Crikey



REVIEW: The Maids | Sydney Theatre

Isabelle Huppert, Cate Blanchett and Elizabeth Debicki in The Maids (Pic: Lisa Tomasetti)

Oh, Benedict, Benedict. You’ve defiled The Maids. Well, with a little bit of help from Andrew Upton, as co-translator. Then again, there’s only so much damage even you can do. I’m being flippant, of course. Nonetheless, the return of Benedict Andrews from no man’s land (or was it Iceland?) seems to me less than triumphant, on this evidence.

What was, of course, anticipated and touted as one of the highlights of Sydney’s 2013 theatre calendar failed to engage, on the whole. Not for want of trying. Maybe trying, too hard, was the problem.

A colleague of mine spoke recently of the “transparency” of Eamon Flack’s direction of Angels In America, an ambitious undertaking if ever there was one. He was referring to the fact Flack seems to feel no need to impose his stamp, or ego, on his work, other than by doing his job as well as he possibly can. There are no conceits, affectations or eccentricities superimposed on the work which shout the director’s name. No overt branding strategies. Andrews, if you ask me, could learn from this. Oh sure, I admire his chutzpah, coming back from the dead and resurrecting his toolbox, but the implements are hardly shiny or new anymore. They’re looking more than a little tarnished.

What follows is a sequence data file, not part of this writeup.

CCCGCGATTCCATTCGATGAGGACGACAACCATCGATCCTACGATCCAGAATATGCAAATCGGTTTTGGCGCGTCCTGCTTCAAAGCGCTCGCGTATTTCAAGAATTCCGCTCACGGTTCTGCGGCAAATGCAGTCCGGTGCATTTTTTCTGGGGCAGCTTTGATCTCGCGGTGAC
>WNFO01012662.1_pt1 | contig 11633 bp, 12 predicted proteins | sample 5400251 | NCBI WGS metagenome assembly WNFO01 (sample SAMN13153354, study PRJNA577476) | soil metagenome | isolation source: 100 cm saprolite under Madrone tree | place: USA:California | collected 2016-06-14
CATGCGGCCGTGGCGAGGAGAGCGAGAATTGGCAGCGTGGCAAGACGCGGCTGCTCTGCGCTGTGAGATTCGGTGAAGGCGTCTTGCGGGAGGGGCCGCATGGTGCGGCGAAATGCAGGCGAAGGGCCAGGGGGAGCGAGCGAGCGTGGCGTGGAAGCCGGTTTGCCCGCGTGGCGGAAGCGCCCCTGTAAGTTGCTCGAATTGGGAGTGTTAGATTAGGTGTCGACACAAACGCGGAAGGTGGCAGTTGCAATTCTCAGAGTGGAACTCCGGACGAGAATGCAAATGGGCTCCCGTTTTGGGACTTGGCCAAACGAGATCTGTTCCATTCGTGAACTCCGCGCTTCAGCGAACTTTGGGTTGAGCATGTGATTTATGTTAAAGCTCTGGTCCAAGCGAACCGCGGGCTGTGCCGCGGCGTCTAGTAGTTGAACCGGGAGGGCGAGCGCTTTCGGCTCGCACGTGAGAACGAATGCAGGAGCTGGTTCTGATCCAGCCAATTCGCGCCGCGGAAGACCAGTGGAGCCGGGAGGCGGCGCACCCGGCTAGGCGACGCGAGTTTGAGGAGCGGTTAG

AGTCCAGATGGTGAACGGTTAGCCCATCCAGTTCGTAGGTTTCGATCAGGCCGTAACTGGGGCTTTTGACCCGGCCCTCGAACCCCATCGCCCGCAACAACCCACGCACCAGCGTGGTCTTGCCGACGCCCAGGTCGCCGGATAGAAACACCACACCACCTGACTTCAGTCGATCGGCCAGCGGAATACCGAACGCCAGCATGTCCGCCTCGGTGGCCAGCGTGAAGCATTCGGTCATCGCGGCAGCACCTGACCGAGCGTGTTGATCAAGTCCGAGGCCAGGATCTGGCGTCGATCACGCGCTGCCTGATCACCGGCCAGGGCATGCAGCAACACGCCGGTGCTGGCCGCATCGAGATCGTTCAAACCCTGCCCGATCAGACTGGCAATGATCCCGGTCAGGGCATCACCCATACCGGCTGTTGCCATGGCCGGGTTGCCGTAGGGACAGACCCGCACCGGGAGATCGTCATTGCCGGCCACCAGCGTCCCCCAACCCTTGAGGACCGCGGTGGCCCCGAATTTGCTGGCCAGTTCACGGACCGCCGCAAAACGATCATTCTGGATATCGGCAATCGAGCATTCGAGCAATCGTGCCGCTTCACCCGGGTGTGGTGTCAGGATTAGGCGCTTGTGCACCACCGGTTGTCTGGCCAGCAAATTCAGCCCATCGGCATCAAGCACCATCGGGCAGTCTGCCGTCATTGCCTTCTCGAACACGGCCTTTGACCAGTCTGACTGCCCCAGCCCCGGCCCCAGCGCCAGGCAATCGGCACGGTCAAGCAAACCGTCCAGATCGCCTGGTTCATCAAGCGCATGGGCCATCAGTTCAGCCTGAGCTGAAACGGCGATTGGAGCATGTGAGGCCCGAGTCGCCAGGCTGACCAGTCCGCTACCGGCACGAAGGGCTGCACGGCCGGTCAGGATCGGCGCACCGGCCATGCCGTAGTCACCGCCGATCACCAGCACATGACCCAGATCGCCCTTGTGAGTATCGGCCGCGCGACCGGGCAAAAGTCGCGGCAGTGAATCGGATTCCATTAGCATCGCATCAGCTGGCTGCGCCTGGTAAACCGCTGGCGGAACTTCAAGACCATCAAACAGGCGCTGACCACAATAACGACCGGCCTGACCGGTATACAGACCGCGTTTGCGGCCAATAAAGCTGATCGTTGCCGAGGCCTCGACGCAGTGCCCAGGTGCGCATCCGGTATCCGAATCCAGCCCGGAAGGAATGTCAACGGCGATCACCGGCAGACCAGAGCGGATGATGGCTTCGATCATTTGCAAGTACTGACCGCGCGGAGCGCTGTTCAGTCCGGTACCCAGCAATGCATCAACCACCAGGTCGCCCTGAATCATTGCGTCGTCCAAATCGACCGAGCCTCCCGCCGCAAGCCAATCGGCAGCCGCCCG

Striking as it is on first entering (largely by dint of dozens of faux flowers), Alice Babidge’s set looks like a chillingly sterile funeral parlour, rather than a wealthy woman’s apartment. Well, somewhere between a mortician’s and Madonna’s bedroom. There’s an elongated, superbly art directed rack of sumptuous clothes at the back of the stage which afford that association. It’s very compressed, too, this set, with precious little of the vertical dimension being exploited. Yes, there’s a point to the undertaking (if you’ll pardon the pun): The Maids, after all, is loosely based on the true story of the Papin sisters, who cold-bloodedly murdered their employer, in Le Mans, in 1933; but it’s too clinical and there are too many hard surfaces, an impression exacerbated by the wholesale use of mirrored panels. Again, yes, granted, this has a thematic relationship, since The Maids is very much concerned with selfhood and self-delusion, the myriad of personae that can inhabit but one human being. Still and all, I found it rather overwhelming, distracting; imposing on Genet’s plot and central ideas in a rather heavyhanded fashion, even if the rationale was to have us gaze fixedly upon them.